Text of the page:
Skip to content
Link copied to clipboard

Album reviews: Michael Kiwanuka, the Mavericks, and Blanco Brown

What you should, or should not, be listening to this week.

The cover of "Kiwanuka" by Michael Kiwanuka. (Interscope Records via AP)
The cover of "Kiwanuka" by Michael Kiwanuka. (Interscope Records via AP)Read moreAP

Michael Kiwanuka


(Polydor *** 1/2)

With his third album, Ugandan-British songwriter Michael Kiwanuka has once again woven together a seamless song cycle that takes its sweet time in expressing hopes, fears, and doubts. Produced by frequent collaborators Danger Mouse and Inflo, Kiwanuka bathes the voice of the singer — depicted as a Tudor king in Markeidric Walker’s album cover painting — in strings and lush atmospherics.

When the slowly unwinding “Cold, Cold Heart” from 2016’s Love & Hate was used as intro music to the hit HBO series Big Little Lies, it brought the folk-soul singer a larger audience. Patient Kiwanuka tunes like “Hard to Say Goodbye” and “Light” employ a similar strategy, allowing the listener to luxuriate in the wonders of Kiwanuka’s grainy voice, redolent of other genre-fluid soul men like Bill Withers and Terence Trent D’Arby.

But the music retains an anxious edge, as Kiwanuka navigates uncertainty and struggles with self-confidence on songs like “Living in Denial.” “Hero” draws inspiration from the life of Black Panther Fred Hampton, slain 50 years ago this December; it’s in part about police shootings, then and now, as well as the simple heroism of staying alive and present for those you love. Kiwanuka makes unhurried music that exists outside current trends. That’s what makes it so valuable in the here and now. — Dan DeLuca

The Mavericks

Play the Hits

(Mondo Mundo/Thirty Tigers *** 1/2)

When a singer has a voice with the richness, range, and grandeur of Raul Malo’s, and he is backed by a band that possesses similar qualities, it figures to be a treat to hear how they put their stamp on familiar material by others. The Mavericks don’t disappoint. On Play the Hits, they Mav-erize 11 numbers, but not with a one-size-fits-all approach. Rather, the performances reflect the breadth and thrill of their own music over the last three decades.

Fittingly, the Mavericks come out “Swingin’,” giving the John Anderson country hit a tougher, more insinuating groove that heightens its sexiness. From there, they immediately transform the Waylon Jennings country-rocker “Are You Sure Hank Done It This Way” into a horn-powered blast of swaggering R&B. Among the other up-tempo highlights, Don and Dewey’s buoyant “I’m Leaving It Up to You” gets the kind of Latin flavor that has always been an integral part of the Mavericks’ sound, thanks to Malo’s Cuban heritage, and that also permeates this set.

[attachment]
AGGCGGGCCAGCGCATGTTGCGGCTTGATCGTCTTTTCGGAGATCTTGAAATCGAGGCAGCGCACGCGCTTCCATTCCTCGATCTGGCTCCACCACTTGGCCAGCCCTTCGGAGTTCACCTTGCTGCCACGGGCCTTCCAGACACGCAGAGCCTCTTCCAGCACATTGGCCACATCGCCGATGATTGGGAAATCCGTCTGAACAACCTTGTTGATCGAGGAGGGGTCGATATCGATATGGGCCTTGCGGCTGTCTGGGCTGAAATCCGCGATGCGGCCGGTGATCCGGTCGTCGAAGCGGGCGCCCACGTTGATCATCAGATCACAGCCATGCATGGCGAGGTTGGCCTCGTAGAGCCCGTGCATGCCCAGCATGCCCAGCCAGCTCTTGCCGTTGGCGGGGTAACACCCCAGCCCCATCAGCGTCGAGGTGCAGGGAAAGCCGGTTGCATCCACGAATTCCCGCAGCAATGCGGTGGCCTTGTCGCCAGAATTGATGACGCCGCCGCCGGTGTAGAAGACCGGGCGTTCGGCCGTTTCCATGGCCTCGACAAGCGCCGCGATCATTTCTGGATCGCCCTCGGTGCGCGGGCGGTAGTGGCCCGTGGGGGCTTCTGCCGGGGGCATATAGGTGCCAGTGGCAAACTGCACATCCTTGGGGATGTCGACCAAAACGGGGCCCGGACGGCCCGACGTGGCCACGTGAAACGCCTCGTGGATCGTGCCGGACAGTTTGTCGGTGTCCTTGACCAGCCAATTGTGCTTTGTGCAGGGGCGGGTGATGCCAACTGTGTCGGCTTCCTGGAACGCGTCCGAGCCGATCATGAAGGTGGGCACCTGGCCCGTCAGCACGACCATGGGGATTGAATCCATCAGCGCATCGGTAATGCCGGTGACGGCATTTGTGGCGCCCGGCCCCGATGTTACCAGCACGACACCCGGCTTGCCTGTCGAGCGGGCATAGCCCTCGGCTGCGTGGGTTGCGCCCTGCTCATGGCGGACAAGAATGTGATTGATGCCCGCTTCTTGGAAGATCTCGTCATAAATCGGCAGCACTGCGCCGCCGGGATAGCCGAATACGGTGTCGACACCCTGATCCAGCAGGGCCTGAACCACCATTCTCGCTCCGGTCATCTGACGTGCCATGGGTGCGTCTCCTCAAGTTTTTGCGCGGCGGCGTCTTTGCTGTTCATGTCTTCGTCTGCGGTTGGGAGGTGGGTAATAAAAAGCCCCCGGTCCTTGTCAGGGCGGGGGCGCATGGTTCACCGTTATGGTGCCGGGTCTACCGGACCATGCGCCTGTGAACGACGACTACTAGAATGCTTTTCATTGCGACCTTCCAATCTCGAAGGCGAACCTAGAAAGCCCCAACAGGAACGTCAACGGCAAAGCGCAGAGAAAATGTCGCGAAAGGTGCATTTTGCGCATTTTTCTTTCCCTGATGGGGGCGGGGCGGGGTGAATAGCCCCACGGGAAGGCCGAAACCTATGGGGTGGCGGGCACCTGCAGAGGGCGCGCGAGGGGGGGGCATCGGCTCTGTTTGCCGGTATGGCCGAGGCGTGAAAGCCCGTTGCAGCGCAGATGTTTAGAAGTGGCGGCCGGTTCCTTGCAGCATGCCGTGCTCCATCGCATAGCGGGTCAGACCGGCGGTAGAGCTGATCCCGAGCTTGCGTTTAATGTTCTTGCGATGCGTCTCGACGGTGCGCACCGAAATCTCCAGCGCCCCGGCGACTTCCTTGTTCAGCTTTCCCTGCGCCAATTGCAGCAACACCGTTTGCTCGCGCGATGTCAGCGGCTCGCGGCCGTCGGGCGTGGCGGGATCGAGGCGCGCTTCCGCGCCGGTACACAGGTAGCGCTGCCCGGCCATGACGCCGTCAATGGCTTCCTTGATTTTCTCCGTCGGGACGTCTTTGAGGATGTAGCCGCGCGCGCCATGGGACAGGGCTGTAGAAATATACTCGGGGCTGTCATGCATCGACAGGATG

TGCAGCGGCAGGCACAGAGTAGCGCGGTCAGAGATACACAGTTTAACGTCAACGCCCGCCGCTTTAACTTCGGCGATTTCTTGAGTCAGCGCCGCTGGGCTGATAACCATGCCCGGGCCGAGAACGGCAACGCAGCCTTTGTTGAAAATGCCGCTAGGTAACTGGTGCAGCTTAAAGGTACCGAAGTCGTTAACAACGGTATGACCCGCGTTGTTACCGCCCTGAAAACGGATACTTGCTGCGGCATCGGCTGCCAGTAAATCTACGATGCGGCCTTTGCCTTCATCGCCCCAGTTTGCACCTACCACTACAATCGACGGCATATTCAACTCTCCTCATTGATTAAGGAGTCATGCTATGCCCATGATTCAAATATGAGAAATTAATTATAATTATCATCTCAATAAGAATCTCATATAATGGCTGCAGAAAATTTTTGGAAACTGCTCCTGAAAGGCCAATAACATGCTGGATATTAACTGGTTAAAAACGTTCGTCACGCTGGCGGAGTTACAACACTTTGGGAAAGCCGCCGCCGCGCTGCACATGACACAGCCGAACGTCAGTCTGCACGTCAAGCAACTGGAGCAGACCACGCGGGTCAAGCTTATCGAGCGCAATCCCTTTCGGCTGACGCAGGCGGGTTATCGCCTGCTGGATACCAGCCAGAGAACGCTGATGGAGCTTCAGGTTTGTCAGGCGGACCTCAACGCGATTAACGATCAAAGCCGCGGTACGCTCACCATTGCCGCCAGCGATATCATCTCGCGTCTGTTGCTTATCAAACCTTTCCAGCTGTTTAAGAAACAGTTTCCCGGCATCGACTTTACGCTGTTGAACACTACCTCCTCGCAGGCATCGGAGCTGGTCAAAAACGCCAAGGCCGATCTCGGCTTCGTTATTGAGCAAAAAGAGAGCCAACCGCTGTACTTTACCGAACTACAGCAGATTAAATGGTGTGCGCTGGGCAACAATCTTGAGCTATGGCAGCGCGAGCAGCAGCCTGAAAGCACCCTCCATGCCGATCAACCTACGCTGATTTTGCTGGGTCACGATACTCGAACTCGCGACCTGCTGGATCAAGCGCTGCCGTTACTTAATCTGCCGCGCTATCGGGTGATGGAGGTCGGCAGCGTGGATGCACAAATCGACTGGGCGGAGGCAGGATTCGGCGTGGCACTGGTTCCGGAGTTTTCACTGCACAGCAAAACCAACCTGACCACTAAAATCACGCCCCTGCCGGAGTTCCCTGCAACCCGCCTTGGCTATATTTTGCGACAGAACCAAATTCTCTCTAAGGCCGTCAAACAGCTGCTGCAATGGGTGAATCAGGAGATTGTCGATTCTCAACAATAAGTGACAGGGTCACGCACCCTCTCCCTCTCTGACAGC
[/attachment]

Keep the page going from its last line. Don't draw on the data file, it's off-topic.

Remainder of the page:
It’s no surprise that Malo kills on the ballads here, from the supper-club torch of the gender-switched Patsy Cline classic “Why Can’t She Be You” to the acoustic starkness of “Blues Eyes Crying in the Rain,” made famous by Willie Nelson. And it’s hard to think of a singer and song more perfectly matched than Malo and fellow Latino Freddy Fender’s immortal “Before the Next Teardrop Falls.” — Nick Cristiano

Blanco Brown

Honeysuckle & Lightning Bugs

(TrailerTrapMusic/BMG ***)

At 31, songwriter/producer Blanco Brown capitalized on Lil Nas X’s record-breaking, country-rap fusion “Old Town Road” with the irresistible “The Git Up,” a line-dancing anthem fitted with stuttering 808s. It reached the top 20 of the Hot 100 and portended this debut album, which adds nine other more-country-than-rap tunes.

Unlike Lil Nas X, Brown leans into his novelty smash with layers of his nasal register harmonized into Auto-Tune caramel and plenty of lonesome guitar. The opening “Temporary Insanity” puts Brown’s best foot forward with a twangy, campfire soul burner, and the gospel-inflected “Don’t Love Her” smoothly creates the illusion that all these disparate genres were bedfellows in the first place. But Honeysuckle & Lightning Bugs leans into its uncoolness a little too comfortably; the best pop takes some risks. So when “The Git Up” finally shows up as an encore, it’s a reminder that country-rap is just getting started and Brown is still figuring it out like everyone else. — Dan Weiss